C. Functioning of Government: 7 / 12
In 2013, four government-appointed senators voted with the opposition in an attempt to defeat the UPP administration’s plan to implement its Citizenship by Investment Program, which allows investors to acquire citizenship by investing in Antigua. Two of the senators were dismissed for not supporting the policies of their own party, a move that Baldwin Spencer, the prime minister at the time, defended as compliant with the Westminster system of parliamentary governance. The other two senators offered to resign but were allowed to retain their positions. One senator dismissed by Spencer, Anthony Stuart, was reappointed to Parliament following the ALP’s electoral victory in 2014. The Citizenship by Investment Program has been operational since 2013.
In 2012, American investor R. Allen Stanford was convicted of fraud and sentenced to 110 years in prison for encouraging clients to invest in certificates of deposit from the Stanford International Bank of Antigua with false promises of security and high returns. In 2013, a group of defrauded investors sued the government of Antigua and Barbuda, claiming that top officials were aware of Stanford’s scheme and benefited from it.
While the government has since taken steps to reform the country’s financial regulatory environment, no Antiguan officials connected to the Stanford case have been brought to trial. Leroy King, former chief executive of Antigua’s Financial Services Regulatory Commission (FSRC), was charged in the United States in 2009 for accepting bribes from Stanford and has resisted multiple attempts at extradition. In May 2014, it was reported that King engaged in preliminary discussion with US officials regarding a possible plea agreement in the case.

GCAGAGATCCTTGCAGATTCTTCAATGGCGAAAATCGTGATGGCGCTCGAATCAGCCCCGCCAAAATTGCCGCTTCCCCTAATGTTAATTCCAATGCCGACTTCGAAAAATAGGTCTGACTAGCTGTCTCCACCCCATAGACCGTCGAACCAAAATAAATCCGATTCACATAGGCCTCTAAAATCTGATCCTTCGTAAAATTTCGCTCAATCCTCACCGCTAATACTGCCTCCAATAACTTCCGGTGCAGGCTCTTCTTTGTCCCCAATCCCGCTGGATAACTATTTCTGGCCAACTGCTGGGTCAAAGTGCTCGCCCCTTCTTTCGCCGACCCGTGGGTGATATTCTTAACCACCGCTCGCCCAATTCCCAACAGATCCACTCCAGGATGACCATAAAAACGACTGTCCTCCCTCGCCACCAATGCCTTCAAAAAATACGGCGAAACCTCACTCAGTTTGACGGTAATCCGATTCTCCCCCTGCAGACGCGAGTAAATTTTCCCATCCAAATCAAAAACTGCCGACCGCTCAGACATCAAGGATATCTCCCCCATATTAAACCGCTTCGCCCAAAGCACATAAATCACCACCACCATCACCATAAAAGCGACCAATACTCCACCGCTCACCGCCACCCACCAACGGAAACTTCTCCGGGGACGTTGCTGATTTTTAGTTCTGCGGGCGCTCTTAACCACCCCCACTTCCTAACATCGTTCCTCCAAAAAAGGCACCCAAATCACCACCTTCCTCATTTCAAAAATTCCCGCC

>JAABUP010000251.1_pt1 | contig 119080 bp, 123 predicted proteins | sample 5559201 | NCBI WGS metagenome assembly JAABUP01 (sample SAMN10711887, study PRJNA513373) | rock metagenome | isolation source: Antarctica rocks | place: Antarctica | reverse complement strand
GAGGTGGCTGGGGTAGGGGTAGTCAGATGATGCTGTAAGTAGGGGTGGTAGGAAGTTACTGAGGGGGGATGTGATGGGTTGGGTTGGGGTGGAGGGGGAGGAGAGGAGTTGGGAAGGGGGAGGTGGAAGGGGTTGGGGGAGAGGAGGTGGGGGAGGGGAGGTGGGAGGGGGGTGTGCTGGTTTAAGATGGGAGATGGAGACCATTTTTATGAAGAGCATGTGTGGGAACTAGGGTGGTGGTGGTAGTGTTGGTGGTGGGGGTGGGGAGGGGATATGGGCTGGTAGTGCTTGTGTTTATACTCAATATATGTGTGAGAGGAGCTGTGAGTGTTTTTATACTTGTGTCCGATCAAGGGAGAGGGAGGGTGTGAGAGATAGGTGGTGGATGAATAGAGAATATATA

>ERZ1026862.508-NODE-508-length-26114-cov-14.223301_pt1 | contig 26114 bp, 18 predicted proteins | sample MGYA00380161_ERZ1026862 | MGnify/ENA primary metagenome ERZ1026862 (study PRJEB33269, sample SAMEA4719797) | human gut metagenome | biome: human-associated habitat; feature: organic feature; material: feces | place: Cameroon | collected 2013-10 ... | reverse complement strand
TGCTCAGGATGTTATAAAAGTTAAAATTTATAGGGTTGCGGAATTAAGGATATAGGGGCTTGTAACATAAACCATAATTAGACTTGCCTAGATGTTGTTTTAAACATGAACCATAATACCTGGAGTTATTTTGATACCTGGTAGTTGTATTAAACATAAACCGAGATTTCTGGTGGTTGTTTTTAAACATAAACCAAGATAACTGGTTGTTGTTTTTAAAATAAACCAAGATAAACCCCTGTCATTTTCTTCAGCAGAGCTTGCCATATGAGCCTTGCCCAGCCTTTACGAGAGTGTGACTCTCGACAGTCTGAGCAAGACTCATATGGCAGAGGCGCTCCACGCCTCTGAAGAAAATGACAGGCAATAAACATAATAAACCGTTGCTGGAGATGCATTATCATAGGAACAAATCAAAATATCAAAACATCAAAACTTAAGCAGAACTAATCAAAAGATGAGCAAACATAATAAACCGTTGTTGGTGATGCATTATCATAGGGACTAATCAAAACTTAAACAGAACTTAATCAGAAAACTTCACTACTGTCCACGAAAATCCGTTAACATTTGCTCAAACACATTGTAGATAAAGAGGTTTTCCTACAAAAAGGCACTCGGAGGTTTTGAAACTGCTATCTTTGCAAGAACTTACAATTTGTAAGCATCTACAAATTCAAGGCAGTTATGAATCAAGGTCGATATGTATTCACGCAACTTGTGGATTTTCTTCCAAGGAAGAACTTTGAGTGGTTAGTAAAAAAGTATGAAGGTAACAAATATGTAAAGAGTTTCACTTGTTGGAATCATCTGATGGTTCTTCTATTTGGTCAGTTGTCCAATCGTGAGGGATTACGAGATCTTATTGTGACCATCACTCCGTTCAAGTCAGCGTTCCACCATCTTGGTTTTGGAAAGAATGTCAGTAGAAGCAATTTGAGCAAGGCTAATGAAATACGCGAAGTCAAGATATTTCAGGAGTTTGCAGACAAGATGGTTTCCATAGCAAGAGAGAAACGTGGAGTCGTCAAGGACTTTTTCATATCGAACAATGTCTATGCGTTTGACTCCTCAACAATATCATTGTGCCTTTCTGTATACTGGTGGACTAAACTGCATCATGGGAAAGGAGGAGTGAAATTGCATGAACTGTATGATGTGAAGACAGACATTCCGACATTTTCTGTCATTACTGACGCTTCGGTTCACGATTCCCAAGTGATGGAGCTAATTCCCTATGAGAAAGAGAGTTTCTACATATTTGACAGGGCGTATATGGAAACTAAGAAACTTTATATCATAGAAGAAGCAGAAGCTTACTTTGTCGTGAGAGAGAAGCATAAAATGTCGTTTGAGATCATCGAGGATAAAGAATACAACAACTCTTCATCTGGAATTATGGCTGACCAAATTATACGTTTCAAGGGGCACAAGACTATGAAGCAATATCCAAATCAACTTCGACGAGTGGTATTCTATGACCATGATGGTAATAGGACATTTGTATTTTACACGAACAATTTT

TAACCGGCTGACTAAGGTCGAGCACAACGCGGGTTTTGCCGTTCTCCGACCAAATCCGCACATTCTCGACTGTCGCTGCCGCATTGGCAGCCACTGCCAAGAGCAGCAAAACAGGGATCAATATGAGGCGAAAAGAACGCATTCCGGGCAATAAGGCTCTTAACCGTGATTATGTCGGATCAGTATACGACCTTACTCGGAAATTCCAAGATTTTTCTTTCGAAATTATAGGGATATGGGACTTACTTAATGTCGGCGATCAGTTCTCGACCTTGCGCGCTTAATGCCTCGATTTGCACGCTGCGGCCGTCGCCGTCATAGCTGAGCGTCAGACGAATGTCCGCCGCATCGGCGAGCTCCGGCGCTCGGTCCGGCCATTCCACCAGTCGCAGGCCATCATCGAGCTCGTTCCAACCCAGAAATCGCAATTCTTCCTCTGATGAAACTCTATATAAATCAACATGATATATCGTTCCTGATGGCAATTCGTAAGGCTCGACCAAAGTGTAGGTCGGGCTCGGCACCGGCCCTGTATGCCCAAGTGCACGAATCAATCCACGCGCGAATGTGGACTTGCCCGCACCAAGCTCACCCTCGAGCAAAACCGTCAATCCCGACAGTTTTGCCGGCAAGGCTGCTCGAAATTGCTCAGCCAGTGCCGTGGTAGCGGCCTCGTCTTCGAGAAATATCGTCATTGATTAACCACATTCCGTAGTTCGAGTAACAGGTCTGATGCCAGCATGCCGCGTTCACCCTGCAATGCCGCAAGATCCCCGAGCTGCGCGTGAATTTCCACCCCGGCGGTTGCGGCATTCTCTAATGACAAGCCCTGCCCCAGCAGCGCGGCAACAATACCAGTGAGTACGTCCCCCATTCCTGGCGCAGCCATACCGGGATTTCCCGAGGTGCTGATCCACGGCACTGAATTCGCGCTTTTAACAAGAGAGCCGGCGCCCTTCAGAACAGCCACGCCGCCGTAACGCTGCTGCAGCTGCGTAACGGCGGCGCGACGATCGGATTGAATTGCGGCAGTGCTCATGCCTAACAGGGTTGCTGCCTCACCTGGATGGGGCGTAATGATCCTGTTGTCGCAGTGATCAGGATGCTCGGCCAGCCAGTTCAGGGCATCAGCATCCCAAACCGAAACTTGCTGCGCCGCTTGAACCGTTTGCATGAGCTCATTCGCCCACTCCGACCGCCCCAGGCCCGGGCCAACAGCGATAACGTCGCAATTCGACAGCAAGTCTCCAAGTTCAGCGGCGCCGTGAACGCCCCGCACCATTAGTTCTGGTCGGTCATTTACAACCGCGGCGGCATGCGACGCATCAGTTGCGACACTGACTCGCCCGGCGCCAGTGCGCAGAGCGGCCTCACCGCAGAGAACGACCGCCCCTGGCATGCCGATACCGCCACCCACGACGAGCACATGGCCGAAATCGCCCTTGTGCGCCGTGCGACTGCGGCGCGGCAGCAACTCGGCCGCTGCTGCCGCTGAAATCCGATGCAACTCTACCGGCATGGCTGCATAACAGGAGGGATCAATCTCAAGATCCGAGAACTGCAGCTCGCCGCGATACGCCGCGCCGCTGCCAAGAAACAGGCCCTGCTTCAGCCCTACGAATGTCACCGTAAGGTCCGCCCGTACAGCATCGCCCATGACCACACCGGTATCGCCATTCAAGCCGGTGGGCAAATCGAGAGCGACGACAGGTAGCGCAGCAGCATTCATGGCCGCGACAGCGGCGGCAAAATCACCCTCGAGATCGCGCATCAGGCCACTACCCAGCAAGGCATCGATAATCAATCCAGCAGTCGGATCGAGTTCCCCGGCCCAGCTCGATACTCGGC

Civil Liberties: 49 / 60
D. Freedom of Expression and Belief: 14 / 16
Antigua and Barbuda generally respects freedom of the press. However, defamation remains a criminal offense punishable by up to three years in prison with hard labor, and politicians often file libel suits against opposing party members. In 2013, now-Prime Minister Browne pledged to the International Press Institute that if elected, his ALP government would repeal criminal defamation legislation within three months of taking power. Attorney General Steadroy Benjamin indicated in September that a bill to decriminalize defamation would be tabled at the next sitting of the House of Representatives, but no action was taken by year’s end.
On March 3, 2013, a freelance journalist working for the online news website Caribarena was reportedly shot at after covering a West Indies cricket match, although doubts surrounding the authenticity of his claims led the site to sever their relationship. A series of alleged cyberattacks shut down the website in July 2013, and the editors fled the country following harassment of their families and the vandalism of their homes when they published articles alleging high-level government corruption. Media outlets are concentrated among a small number of firms affiliated with either the current government or its predecessor. There are no restrictions on access to the internet.